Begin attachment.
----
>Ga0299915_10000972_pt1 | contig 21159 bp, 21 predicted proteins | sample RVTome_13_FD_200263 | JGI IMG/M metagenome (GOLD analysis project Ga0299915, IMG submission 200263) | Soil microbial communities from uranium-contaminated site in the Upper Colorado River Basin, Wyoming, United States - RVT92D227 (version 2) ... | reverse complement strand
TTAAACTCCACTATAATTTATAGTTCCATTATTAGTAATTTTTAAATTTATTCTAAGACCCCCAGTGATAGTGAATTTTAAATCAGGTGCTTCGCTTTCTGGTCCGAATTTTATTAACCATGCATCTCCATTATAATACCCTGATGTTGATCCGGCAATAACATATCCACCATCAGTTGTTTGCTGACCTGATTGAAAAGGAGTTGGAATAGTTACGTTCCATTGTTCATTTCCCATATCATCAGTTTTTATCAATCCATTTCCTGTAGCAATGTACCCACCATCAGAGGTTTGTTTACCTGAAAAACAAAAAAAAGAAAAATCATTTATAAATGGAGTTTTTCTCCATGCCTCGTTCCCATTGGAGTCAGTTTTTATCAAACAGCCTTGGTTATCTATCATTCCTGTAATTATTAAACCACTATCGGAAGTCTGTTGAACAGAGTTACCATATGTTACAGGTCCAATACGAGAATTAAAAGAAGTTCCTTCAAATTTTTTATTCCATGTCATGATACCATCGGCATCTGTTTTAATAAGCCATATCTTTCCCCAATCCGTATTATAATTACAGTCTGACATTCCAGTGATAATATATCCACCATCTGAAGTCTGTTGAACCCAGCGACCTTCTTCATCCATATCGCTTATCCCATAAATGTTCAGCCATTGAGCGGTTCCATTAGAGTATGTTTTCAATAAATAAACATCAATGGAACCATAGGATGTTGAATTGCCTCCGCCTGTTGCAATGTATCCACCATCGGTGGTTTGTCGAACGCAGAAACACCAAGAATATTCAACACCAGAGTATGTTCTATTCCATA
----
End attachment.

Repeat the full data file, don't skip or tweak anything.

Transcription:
>Ga0299915_10000972_pt1 | contig 21159 bp, 21 predicted proteins | sample RVTome_13_FD_200263 | JGI IMG/M metagenome (GOLD analysis project Ga0299915, IMG submission 200263) | Soil microbial communities from uranium-contaminated site in the Upper Colorado River Basin, Wyoming, United States - RVT92D227 (version 2) ... | reverse complement strand
TTAAACTCCACTATAATTTATAGTTCCATTATTAGTAATTTTTAAATTTATTCTAAGACCCCCAGTGATAGTGAATTTTAAATCAGGTGCTTCGCTTTCTGGTCCGAATTTTATTAACCATGCATCTCCATTATAATACCCTGATGTTGATCCGGCAATAACATATCCACCATCAGTTGTTTGCTGACCTGATTGAAAAGGAGTTGGAATAGTTACGTTCCATTGTTCATTTCCCATATCATCAGTTTTTATCAATCCATTTCCTGTAGCAATGTACCCACCATCAGAGGTTTGTTTACCTGAAAAACAAAAAAAAGAAAAATCATTTATAAATGGAGTTTTTCTCCATGCCTCGTTCCCATTGGAGTCAGTTTTTATCAAACAGCCTTGGTTATCTATCATTCCTGTAATTATTAAACCACTATCGGAAGTCTGTTGAACAGAGTTACCATATGTTACAGGTCCAATACGAGAATTAAAAGAAGTTCCTTCAAATTTTTTATTCCATGTCATGATACCATCGGCATCTGTTTTAATAAGCCATATCTTTCCCCAATCCGTATTATAATTACAGTCTGACATTCCAGTGATAATATATCCACCATCTGAAGTCTGTTGAACCCAGCGACCTTCTTCATCCATATCGCTTATCCCATAAATGTTCAGCCATTGAGCGGTTCCATTAGAGTATGTTTTCAATAAATAAACATCAATGGAACCATAGGATGTTGAATTGCCTCCGCCTGTTGCAATGTATCCACCATCGGTGGTTTGTCGAACGCAGAAACACCAAGAATATTCAACACCAGAGTATGTTCTATTCCATA